Get serious about understanding biodiversity

3 03 2009

Sometimes I realise I live inside something of a bubble where most of my immediate human contacts have a higher-than-average comprehension of basic life science (after all, I work at a university). I often find myself surprised when I overhear so-called ‘lay’ people discussing whether or not penguins are fish, or that environmental awareness is just a pre-occupation of deluded greenies with nothing better to do.

If only it were so innocuous.

I found a great little article in the Canberra Times that laments the populace’s general ignorance of natural and environmental sciences. In my view, we must be as ecologically literate as we are in economics, maths and literature (and as the rapidly changing climate stresses even our most resilient resources and systems, I argue it will become THE most important thing to teach the young).

I’ve reproduced the Canberra Times article by Rossyln Beeby below:

“You don’t have to look, you don’t have to see, you can feel it in your olfactory,” sang Loudon Wainwright in a chirpy song about skunk roadkill back in the 1970s.

Likewise, it could be argued that if, as claimed, 5000 eastern grey kangaroos have died of starvation “in one season” at a Federal department of defence training site in Canberra, our noses would know about it. Do the maths. Even if 5000 kangaroos had died in one year, that’s roughly 14 animals a day, building to 98 carcasses a week. There would be, as one kangaroo ecologist dryly observed, “a murder of crows” descending on the site. If we interpret “one season” as three months, the carcass count would be over 1600 a month – which would amount to a serious health hazard for any troops using the training site as well as a unique waste disposal problem. Let’s be blunt here, as well as a murder of crows, the decaying corpses would also attract a buzz of blowflies and a heave of maggots.

Can this estimate be accurate? Or does it simply reveal the usual flaw in using walked ground surveys, or line transects, to estimate kangaroo numbers? This accuracy of this method, and the correction factors required, have been debated since the mid-1980s. These issues were the subject of a paper published in the “Australian Zoologist” almost a decade ago, which argues a case for aerial surveys to gain a better estimate of kangaroo numbers.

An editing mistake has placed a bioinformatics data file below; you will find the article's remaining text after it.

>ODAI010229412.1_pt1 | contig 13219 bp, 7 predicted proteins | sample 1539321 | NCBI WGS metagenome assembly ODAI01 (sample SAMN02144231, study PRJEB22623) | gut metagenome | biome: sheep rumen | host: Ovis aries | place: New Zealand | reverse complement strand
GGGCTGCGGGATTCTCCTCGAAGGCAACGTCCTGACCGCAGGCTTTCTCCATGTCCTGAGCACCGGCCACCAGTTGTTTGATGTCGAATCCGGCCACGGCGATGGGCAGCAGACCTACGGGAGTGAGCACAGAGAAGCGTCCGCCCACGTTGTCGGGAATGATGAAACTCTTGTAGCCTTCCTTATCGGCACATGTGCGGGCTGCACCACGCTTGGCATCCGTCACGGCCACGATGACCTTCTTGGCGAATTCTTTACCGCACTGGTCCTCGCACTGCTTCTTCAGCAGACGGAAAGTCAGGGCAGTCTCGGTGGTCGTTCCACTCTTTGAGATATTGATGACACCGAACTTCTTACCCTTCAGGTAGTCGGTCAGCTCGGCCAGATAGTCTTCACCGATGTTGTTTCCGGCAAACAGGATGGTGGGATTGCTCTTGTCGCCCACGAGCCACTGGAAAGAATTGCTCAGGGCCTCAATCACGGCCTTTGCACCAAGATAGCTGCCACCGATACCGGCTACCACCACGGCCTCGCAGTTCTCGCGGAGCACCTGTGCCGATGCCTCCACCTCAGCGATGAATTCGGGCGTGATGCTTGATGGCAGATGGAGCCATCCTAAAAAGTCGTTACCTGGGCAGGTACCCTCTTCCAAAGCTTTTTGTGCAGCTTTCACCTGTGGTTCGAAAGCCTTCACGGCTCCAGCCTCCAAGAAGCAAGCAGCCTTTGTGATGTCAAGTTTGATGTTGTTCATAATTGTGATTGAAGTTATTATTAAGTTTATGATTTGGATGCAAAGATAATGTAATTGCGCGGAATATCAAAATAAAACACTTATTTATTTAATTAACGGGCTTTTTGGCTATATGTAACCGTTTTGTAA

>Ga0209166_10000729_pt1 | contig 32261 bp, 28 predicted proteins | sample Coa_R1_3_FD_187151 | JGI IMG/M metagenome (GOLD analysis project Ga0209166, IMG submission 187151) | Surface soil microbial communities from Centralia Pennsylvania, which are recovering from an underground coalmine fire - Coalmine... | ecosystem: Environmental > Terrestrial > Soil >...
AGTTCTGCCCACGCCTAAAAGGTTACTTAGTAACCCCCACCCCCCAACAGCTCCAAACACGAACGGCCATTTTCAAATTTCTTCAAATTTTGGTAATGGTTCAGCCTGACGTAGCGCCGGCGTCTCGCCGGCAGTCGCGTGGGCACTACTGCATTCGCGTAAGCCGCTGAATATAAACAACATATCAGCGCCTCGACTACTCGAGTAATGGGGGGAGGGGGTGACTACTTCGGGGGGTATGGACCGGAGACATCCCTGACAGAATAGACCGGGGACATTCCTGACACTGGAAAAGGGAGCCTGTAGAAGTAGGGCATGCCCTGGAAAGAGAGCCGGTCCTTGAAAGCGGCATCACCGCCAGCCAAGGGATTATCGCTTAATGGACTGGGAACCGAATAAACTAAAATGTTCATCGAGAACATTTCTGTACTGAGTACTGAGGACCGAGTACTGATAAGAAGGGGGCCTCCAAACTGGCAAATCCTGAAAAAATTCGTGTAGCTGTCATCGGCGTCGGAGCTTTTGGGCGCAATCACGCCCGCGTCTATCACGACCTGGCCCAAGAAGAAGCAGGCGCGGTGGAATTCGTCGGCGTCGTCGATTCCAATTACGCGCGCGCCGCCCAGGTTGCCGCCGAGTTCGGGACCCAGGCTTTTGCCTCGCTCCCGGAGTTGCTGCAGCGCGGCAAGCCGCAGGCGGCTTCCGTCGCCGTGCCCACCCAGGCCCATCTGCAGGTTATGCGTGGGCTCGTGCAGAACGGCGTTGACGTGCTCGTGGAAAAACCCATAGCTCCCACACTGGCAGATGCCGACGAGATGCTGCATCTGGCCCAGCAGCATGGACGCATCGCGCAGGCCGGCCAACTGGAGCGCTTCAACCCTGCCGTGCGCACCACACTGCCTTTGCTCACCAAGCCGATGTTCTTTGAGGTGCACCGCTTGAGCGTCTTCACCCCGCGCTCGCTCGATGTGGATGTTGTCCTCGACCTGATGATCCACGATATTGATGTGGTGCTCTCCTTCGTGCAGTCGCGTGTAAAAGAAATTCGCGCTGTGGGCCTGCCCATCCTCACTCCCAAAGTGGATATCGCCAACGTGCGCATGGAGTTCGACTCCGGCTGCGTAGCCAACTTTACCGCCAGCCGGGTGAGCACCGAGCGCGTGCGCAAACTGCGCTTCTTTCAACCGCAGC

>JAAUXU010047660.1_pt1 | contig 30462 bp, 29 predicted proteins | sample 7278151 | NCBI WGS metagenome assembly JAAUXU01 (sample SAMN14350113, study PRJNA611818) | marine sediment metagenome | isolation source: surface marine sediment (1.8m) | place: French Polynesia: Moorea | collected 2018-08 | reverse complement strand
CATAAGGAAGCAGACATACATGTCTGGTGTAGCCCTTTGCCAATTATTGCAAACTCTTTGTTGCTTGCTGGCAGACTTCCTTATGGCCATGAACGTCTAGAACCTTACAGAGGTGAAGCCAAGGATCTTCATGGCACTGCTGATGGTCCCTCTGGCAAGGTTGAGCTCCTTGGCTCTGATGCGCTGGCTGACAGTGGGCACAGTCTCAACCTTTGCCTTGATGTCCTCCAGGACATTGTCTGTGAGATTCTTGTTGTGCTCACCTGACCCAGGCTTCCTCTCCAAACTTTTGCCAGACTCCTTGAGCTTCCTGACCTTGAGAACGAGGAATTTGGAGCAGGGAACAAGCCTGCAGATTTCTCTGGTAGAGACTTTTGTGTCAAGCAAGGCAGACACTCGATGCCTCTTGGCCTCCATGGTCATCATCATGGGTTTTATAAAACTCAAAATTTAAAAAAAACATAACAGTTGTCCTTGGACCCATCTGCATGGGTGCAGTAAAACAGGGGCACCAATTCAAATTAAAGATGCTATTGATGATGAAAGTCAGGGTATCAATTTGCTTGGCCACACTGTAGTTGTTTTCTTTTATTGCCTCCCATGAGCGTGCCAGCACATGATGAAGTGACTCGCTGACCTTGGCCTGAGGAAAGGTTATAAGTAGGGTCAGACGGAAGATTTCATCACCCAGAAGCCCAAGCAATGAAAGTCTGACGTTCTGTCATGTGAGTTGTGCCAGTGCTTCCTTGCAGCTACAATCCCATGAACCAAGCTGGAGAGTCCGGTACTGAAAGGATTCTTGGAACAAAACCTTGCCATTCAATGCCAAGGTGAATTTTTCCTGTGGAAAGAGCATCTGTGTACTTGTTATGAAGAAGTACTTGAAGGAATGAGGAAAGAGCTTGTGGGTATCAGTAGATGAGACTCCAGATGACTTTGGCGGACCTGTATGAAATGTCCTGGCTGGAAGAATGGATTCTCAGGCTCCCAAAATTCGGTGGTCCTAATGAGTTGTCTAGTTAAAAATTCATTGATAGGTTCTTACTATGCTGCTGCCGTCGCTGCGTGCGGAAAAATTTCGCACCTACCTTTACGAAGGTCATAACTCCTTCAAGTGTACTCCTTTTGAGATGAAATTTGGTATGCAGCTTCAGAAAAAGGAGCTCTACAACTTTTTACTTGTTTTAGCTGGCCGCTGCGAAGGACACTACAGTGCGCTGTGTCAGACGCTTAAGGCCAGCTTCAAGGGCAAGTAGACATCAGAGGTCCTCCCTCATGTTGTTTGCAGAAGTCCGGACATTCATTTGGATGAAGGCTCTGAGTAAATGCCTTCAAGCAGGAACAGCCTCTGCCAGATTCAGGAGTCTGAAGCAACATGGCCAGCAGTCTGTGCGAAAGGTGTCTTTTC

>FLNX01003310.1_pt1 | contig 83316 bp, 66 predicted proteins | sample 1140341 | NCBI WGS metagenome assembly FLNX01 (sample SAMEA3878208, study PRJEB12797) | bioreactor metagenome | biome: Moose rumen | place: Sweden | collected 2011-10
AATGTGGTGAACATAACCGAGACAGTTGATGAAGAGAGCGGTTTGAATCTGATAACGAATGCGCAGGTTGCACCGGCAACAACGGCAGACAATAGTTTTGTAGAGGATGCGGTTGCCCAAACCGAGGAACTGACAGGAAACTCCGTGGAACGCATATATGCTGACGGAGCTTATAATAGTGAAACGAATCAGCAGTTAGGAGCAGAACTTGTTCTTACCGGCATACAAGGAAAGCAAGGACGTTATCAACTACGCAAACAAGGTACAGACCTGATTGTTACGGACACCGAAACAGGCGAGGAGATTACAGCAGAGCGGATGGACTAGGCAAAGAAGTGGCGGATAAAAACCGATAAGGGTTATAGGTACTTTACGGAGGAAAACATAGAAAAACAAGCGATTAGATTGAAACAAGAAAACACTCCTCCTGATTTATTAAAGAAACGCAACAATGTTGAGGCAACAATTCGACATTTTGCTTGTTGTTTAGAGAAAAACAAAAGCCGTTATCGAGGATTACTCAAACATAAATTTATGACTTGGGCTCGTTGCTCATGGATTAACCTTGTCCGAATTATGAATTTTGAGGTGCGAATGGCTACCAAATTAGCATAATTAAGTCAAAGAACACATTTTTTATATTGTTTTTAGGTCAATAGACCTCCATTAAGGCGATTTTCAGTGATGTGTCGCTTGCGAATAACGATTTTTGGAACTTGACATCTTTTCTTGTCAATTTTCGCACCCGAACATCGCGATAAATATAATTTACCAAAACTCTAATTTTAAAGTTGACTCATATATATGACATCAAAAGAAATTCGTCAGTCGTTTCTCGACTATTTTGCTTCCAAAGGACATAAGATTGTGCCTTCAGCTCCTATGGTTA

And are kangaroos starving at the site? If such large numbers are dying over such a short period, then are we in fact looking at a fatal virus – similar to outbreaks recently reported in northern NSW – which attacks the brain and eyes of kangaroos. Or a macropod alphaherpes virus – similar to that now attacking the immune system of koalas – which was identified in nasal swabs taken from eastern grey kangaroos that died in captivity in Queensland. Has someone done the necessary pathology?

Research in universities across Australia is revealing that macropod biology – that’s the biology of more than 50 species of creatures that are usually lumped, by the unobservant, into the generic category of “kangaroo” – is far more complex than previously thought. Recent developments include the revelation that climate change is affecting the breeding patterns of red kangaroos. Heat stress is killing young animals, because they need to work harder – an increased rate of shallow panting and bigger breaths – to cool their bodies. The late Alan Newsome, a senior CSIRO researcher, also did pioneering research that found high temperatures reduced the fertility of male red kangaroos. Has anyone looked at the impact of temperature extremes on mortality rates in eastern greys? Is there a link between drought and increased gut parasite burdens?

Wildlife ecology should not be the domain of popular myth, casual speculation or media manipulation. It is a serious science, requiring mathematically based field work, an understanding of environmental complexities and a formidable intellect. At its best, it’s an enthralling, exhilarating science that’s right up there with the best of astronomy and quantum physics. It’s not about patting critters and taking a stroll through the bush.

As a nation, our politicians are mostly woefully uninformed about our biodiversity, and as a recent Australian Audit office report pointed out, our policy makers often are not fully across the complexities of environmental issues. Does anyone remember that episode of “The West Wing” (it’s in the second series) where the White House deputy chief of staff (Josh Lyman) and the communications director (the usually erudite Toby Ziegler) are describing one of America’s 12 subspecies of lynx as “a kind of possum'” when briefing the president on an emerging environmental issue? There’s also an episode where Josh (a character with a formidable knowledge of political systems) is struggling to establish the difference between a panda and a koala.

Given Australia’s vulnerability to climate change, we can’t afford this kind of muddle-headed confusion among our environmental policy makers.


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